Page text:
WASHINGTON (Reuters) - An anti-incumbent mood in the United States threatens to claim another victim on Tuesday as voters in 11 states pick Democratic and Republican candidates to face off in November congressional elections.
Senator Blanche Lincoln, a moderate Democrat, is fighting for her political life in her Arkansas runoff race as she seeks a third term.
In California, primary votes also will determine whether Republicans will back two female former corporate CEOs for high office.
Senate Majority Leader Harry Reid, a Nevada Democrat, will find out if he will face a “Tea Party” Republican conservative in his uphill battle for re-election.
The headline vote will take place in Arkansas, where Lincoln, author of a key segment of the financial regulation bill being debated in Congress this week, is in a run-off election required after she won a May 18 primary vote but failed to win the necessary majority.
Polls suggested Lincoln is at risk of losing to the state’s lieutenant governor, Bill Halter, in the race for the Democratic nomination to face Republican Representative John Boozman in the November 2 elections.
A victory by Halter, who has been backed by unions and liberal groups, would be a stinging defeat of the Democratic establishment, including President Barack Obama and former President Bill Clinton, who is from Arkansas and helped Lincoln get elected in 1998 and campaigned for her last week.
Lincoln has faced anger from the left for her opposition to parts of U.S. healthcare legislation -- she eventually voted for it -- and from conservative Democrats critical of her support for bank bailouts.
“People felt that she had grown a little bit detached,” said Jennifer Duffy, a political analyst at the nonpartisan Cook Political Report.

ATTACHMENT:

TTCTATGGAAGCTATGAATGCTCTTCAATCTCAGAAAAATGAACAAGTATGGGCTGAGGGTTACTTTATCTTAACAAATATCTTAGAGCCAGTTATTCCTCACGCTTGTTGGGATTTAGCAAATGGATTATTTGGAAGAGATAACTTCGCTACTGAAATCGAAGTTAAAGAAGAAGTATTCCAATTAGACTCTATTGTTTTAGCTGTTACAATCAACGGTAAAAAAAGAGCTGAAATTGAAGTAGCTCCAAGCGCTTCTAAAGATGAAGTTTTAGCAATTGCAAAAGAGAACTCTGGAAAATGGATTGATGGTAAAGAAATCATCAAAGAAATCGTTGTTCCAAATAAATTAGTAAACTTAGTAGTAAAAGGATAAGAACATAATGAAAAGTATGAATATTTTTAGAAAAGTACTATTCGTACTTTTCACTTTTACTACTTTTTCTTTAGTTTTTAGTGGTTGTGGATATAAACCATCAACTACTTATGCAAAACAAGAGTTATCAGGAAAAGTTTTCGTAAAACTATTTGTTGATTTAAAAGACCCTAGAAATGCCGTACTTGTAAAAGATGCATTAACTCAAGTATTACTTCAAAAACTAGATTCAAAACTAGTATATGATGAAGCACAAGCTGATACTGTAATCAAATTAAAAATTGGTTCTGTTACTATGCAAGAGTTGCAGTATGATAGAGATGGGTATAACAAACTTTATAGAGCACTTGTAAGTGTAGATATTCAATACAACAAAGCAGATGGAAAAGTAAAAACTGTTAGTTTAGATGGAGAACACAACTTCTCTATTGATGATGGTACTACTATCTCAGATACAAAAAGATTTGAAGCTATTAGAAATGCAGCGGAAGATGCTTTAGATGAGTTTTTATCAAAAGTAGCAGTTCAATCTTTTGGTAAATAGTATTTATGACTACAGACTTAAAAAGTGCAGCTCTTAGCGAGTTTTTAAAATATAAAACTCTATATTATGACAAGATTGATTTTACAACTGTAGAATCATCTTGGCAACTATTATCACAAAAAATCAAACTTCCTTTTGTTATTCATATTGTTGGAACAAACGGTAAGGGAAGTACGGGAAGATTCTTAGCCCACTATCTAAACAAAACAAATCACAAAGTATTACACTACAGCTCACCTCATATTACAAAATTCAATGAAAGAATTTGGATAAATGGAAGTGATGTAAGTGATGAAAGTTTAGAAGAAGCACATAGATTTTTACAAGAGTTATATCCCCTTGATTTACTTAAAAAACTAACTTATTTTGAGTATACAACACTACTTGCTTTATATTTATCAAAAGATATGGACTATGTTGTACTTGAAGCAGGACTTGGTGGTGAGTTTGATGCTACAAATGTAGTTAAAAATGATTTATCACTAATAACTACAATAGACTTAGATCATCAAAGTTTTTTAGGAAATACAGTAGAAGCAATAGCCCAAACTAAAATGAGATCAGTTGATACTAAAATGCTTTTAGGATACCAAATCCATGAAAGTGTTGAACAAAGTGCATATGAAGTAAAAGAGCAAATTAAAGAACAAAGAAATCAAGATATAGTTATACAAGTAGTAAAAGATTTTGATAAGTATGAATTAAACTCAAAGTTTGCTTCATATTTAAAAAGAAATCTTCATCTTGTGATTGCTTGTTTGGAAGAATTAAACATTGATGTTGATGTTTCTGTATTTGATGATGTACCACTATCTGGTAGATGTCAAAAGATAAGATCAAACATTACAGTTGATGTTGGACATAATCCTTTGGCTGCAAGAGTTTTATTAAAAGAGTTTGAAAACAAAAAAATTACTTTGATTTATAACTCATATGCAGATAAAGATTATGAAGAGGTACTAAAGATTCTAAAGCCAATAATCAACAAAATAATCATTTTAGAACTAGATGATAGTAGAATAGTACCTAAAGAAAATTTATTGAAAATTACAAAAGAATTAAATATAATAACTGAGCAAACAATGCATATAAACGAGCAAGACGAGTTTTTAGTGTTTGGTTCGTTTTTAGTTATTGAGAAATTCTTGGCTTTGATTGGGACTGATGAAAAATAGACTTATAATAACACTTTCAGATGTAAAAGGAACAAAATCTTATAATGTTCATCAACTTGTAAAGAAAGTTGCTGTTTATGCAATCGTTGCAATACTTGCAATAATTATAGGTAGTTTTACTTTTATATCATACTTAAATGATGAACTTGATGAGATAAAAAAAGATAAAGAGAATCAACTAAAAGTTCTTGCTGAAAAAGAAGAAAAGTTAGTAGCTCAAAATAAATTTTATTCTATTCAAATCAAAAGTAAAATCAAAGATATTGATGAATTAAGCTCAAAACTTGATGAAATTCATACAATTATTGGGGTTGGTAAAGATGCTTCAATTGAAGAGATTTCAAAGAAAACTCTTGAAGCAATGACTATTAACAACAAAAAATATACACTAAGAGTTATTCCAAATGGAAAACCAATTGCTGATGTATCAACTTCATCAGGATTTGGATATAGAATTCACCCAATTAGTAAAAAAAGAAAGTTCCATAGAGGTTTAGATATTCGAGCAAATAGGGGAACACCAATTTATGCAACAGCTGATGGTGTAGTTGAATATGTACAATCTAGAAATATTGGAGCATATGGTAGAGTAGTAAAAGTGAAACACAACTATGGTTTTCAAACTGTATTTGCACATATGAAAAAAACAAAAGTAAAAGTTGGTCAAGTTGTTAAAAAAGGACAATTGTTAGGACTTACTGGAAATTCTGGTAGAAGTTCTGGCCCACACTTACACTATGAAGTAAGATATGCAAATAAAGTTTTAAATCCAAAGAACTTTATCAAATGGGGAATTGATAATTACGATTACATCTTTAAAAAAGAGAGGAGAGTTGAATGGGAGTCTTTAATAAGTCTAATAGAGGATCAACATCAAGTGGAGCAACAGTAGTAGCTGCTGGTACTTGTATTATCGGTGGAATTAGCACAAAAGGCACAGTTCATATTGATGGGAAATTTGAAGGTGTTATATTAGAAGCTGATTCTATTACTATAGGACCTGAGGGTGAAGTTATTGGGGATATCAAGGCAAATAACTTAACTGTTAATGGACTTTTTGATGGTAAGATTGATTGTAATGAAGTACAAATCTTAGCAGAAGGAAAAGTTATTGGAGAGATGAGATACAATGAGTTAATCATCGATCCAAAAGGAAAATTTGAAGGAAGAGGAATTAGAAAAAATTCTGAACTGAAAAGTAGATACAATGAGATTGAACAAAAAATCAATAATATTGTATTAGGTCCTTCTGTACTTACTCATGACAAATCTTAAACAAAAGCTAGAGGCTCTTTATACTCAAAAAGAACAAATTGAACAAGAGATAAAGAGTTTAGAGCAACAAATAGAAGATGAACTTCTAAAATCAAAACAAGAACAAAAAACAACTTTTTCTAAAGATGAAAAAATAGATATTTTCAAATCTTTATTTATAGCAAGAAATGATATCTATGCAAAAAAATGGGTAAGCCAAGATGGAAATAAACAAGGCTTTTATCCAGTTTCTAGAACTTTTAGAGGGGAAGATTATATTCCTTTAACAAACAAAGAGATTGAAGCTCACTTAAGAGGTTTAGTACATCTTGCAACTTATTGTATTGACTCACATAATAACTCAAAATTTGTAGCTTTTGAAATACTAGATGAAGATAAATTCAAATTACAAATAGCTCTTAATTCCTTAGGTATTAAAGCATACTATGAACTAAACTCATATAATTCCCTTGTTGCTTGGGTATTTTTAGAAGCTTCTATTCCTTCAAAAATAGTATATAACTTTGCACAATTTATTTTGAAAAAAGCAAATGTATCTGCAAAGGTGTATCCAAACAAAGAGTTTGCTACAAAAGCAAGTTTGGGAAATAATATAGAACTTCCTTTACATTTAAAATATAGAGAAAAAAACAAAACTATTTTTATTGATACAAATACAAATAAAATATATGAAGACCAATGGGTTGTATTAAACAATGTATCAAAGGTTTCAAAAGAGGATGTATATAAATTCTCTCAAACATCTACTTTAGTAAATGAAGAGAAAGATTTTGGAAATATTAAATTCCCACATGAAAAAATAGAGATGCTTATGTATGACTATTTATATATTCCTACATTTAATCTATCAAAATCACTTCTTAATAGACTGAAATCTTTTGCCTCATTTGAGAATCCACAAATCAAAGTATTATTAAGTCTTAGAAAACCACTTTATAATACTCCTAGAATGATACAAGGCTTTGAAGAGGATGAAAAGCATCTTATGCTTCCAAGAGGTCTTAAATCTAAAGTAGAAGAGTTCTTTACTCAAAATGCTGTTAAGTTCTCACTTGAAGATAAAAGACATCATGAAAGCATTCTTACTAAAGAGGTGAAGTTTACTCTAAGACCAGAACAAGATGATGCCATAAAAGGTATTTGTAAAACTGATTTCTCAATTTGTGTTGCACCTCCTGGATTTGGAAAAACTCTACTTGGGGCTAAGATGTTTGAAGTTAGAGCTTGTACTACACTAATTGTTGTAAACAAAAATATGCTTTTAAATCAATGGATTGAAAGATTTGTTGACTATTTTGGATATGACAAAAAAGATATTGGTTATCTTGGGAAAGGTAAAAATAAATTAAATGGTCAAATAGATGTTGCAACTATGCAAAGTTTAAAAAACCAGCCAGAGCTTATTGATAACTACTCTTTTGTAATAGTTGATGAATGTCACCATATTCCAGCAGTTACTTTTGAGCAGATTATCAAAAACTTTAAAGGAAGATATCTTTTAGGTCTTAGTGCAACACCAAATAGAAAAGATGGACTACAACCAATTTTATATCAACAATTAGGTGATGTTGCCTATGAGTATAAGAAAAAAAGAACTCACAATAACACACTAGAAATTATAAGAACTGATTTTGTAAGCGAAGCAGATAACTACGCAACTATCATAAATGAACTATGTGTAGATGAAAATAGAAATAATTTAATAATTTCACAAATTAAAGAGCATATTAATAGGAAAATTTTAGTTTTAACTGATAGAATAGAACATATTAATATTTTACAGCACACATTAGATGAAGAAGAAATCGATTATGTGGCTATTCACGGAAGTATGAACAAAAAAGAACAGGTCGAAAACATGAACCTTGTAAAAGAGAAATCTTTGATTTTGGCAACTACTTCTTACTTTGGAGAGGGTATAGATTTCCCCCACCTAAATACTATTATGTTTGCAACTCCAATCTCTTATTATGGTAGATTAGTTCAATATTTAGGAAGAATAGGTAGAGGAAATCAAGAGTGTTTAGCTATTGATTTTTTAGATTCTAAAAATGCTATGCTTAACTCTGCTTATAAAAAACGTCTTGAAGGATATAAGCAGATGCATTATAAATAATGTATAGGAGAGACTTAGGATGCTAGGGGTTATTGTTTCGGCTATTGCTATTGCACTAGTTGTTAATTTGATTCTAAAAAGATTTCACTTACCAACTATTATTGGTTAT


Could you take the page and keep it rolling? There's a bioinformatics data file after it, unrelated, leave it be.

A defeat of Lincoln would extend Obama’s losing streak. In past months he has backed Democratic candidates in races in Pennsylvania, New Jersey, Virginia and Massachusetts and all have lost.
Lincoln could become the fifth incumbent to lose thus far in the election cycle. Many incumbents are having difficulties as they face recession-weary voters fed up with the economic record of both parties in Washington in recent years.
A Washington Post poll published on Tuesday found that only 26 percent of the public approved of the job Congress was doing and only 49 percent approved of the way their own U.S. representative was handling the job. The numbers were worse than in 1994, when Republicans recaptured control of the U.S. Congress for the first time in 40 years.
“Fundamentally, it’s the economy,” said University of Virginia political science professor Larry Sabato. “That’s at the heart of most of the unrest.”
Or, as Republican strategist Tucker Eskew put it: “If you look like a politician and you talk like a politician and you wear experience as your armor, you are vulnerable in 2010.”
In California, Republicans were deciding on their challenger to face incumbent Democratic Senator Barbara Boxer, who for the first time is facing an uncertain re-election bid.
Millionaire Carly Fiorina, the former chief executive of computer maker Hewlett-Packard Co., has built a double-digit lead in the polls over moderate Tom Campbell and conservative Chuck DeVore.
In the Republican race to replace Governor Arnold Schwarzenegger, billionaire and former eBay Inc CEO Meg Whitman leads state insurance commissioner Steve Poizner.
The winner will oppose presumptive Democratic nominee Jerry Brown, a former governor and long-time figure in state politics, in November.
California’s race for governor is on track to be the most expensive campaign in U.S. history outside a presidential contest, with the two Republican candidates alone spending more than $100 million in the primary.
The Republicans in both races are battling over who is a true conservative candidate, a key issue in California where unemployment is at a modern record 12.6 percent and the state government has a $20 billion budget gap.
Nevada’s Harry Reid, struggling to avoid being ensnared in the anti-incumbent fervor, would likely see a way to stave off defeat if Nevada Republicans choose Tea Party favorite Sharron Angle.
Angle is in a dead heat with establishment candidate Sue Lowden, a former head of the Nevada Republican Party.
South Carolina, which endured Mark Sanford, the Republican governor whose divorce was prompted by his affair with an Argentine mistress, is now the focus of new sexual accusations in the race to replace Sanford on Tuesday.
Republican state representative Nikki Haley, backed by conservative darling Sarah Palin, has faced allegations from two Republican operatives that she had engaged in adultery with both of them, charges she denies.
Additional reporting by Peter Henderson; Editing by David Alexander and Bill Trott.